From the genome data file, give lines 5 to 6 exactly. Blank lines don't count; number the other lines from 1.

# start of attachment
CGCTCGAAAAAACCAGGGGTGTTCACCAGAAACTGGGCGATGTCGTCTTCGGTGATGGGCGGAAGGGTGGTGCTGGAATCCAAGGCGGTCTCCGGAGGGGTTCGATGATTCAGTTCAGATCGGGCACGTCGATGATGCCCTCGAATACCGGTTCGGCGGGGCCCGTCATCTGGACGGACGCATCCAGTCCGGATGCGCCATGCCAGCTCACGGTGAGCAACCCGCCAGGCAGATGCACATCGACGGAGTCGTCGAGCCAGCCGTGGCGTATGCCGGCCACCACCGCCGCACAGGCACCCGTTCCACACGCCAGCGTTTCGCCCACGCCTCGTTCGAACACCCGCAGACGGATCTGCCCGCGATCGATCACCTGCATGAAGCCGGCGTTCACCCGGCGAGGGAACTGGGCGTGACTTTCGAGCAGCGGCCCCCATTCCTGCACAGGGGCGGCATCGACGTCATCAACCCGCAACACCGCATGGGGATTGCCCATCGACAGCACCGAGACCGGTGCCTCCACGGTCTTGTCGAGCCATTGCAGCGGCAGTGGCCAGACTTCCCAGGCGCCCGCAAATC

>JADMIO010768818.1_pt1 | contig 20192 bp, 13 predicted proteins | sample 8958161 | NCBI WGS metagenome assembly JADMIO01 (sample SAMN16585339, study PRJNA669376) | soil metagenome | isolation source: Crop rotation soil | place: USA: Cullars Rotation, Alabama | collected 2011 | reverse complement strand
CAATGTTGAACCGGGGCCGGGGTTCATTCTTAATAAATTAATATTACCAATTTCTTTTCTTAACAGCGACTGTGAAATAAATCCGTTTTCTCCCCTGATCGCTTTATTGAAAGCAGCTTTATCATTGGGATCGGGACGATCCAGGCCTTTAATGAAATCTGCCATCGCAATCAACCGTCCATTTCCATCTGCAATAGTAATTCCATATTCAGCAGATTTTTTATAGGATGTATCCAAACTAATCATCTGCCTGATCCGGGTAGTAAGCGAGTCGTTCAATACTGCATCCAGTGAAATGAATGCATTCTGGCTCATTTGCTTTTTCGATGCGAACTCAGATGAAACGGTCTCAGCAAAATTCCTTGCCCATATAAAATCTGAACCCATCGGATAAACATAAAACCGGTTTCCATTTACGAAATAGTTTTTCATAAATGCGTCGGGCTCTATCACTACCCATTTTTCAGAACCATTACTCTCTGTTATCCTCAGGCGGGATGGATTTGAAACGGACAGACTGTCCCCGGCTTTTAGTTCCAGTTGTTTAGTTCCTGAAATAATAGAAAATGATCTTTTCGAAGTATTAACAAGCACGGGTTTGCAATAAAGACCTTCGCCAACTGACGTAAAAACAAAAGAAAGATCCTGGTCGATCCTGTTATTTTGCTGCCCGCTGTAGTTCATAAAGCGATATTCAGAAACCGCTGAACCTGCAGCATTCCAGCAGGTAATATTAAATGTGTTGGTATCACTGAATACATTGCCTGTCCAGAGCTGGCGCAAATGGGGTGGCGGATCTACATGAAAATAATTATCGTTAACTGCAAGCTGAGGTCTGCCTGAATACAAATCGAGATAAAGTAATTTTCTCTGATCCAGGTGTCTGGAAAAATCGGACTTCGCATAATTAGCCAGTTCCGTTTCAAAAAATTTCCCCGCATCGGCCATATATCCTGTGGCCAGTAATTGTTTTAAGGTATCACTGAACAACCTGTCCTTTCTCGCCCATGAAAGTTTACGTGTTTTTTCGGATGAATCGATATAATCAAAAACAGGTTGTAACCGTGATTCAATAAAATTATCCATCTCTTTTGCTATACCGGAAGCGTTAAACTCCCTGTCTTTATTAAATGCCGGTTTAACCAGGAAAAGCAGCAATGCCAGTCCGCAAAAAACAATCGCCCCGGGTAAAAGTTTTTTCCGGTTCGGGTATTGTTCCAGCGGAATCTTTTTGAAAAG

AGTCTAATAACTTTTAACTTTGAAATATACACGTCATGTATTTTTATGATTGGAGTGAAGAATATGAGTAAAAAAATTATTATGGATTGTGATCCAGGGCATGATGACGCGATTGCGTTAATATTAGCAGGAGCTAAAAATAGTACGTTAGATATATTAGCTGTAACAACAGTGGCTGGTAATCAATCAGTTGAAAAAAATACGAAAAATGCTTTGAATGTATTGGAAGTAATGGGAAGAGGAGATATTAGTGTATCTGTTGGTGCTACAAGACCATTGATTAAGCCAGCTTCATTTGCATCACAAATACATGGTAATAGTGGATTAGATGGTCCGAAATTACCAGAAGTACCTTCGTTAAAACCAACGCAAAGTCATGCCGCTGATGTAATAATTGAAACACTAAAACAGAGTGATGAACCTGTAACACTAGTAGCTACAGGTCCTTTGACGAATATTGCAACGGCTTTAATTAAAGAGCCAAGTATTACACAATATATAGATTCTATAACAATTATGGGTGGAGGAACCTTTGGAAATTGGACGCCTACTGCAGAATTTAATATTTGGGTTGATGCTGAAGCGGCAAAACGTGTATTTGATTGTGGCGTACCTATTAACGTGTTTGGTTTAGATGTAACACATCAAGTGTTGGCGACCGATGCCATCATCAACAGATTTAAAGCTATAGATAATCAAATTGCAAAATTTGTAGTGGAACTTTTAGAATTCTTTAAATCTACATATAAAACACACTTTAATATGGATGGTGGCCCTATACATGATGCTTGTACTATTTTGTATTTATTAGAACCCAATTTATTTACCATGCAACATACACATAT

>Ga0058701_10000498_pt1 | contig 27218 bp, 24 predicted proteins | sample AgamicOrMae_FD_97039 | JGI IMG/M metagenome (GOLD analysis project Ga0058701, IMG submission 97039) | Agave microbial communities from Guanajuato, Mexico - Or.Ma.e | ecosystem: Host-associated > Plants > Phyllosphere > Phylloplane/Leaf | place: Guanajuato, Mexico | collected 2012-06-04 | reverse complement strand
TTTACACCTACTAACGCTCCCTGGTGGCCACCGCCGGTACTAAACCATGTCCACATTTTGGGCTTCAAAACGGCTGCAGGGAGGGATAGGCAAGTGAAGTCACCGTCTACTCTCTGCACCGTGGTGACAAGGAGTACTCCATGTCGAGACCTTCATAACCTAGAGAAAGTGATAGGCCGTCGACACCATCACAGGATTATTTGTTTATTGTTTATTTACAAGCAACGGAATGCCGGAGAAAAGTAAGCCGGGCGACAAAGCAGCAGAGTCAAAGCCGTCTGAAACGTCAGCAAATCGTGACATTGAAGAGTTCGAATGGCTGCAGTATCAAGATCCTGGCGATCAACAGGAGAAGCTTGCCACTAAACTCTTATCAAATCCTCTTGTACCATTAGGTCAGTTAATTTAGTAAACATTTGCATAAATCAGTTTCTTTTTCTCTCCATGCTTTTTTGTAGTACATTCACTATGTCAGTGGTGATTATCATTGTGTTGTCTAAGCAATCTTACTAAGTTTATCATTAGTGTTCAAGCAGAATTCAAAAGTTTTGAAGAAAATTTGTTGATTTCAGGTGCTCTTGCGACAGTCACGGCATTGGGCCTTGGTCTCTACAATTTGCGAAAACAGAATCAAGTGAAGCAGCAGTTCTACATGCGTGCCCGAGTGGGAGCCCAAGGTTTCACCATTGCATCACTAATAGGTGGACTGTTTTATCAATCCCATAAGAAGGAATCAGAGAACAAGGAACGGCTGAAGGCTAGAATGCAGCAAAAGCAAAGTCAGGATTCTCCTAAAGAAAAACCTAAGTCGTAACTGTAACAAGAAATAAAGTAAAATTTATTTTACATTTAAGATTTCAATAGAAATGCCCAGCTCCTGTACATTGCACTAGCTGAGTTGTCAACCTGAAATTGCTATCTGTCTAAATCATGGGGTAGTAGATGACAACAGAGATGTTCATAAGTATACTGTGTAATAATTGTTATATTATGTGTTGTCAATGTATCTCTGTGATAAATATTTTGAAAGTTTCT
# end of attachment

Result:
>Ga0058701_10000498_pt1 | contig 27218 bp, 24 predicted proteins | sample AgamicOrMae_FD_97039 | JGI IMG/M metagenome (GOLD analysis project Ga0058701, IMG submission 97039) | Agave microbial communities from Guanajuato, Mexico - Or.Ma.e | ecosystem: Host-associated > Plants > Phyllosphere > Phylloplane/Leaf | place: Guanajuato, Mexico | collected 2012-06-04 | reverse complement strand
TTTACACCTACTAACGCTCCCTGGTGGCCACCGCCGGTACTAAACCATGTCCACATTTTGGGCTTCAAAACGGCTGCAGGGAGGGATAGGCAAGTGAAGTCACCGTCTACTCTCTGCACCGTGGTGACAAGGAGTACTCCATGTCGAGACCTTCATAACCTAGAGAAAGTGATAGGCCGTCGACACCATCACAGGATTATTTGTTTATTGTTTATTTACAAGCAACGGAATGCCGGAGAAAAGTAAGCCGGGCGACAAAGCAGCAGAGTCAAAGCCGTCTGAAACGTCAGCAAATCGTGACATTGAAGAGTTCGAATGGCTGCAGTATCAAGATCCTGGCGATCAACAGGAGAAGCTTGCCACTAAACTCTTATCAAATCCTCTTGTACCATTAGGTCAGTTAATTTAGTAAACATTTGCATAAATCAGTTTCTTTTTCTCTCCATGCTTTTTTGTAGTACATTCACTATGTCAGTGGTGATTATCATTGTGTTGTCTAAGCAATCTTACTAAGTTTATCATTAGTGTTCAAGCAGAATTCAAAAGTTTTGAAGAAAATTTGTTGATTTCAGGTGCTCTTGCGACAGTCACGGCATTGGGCCTTGGTCTCTACAATTTGCGAAAACAGAATCAAGTGAAGCAGCAGTTCTACATGCGTGCCCGAGTGGGAGCCCAAGGTTTCACCATTGCATCACTAATAGGTGGACTGTTTTATCAATCCCATAAGAAGGAATCAGAGAACAAGGAACGGCTGAAGGCTAGAATGCAGCAAAAGCAAAGTCAGGATTCTCCTAAAGAAAAACCTAAGTCGTAACTGTAACAAGAAATAAAGTAAAATTTATTTTACATTTAAGATTTCAATAGAAATGCCCAGCTCCTGTACATTGCACTAGCTGAGTTGTCAACCTGAAATTGCTATCTGTCTAAATCATGGGGTAGTAGATGACAACAGAGATGTTCATAAGTATACTGTGTAATAATTGTTATATTATGTGTTGTCAATGTATCTCTGTGATAAATATTTTGAAAGTTTCT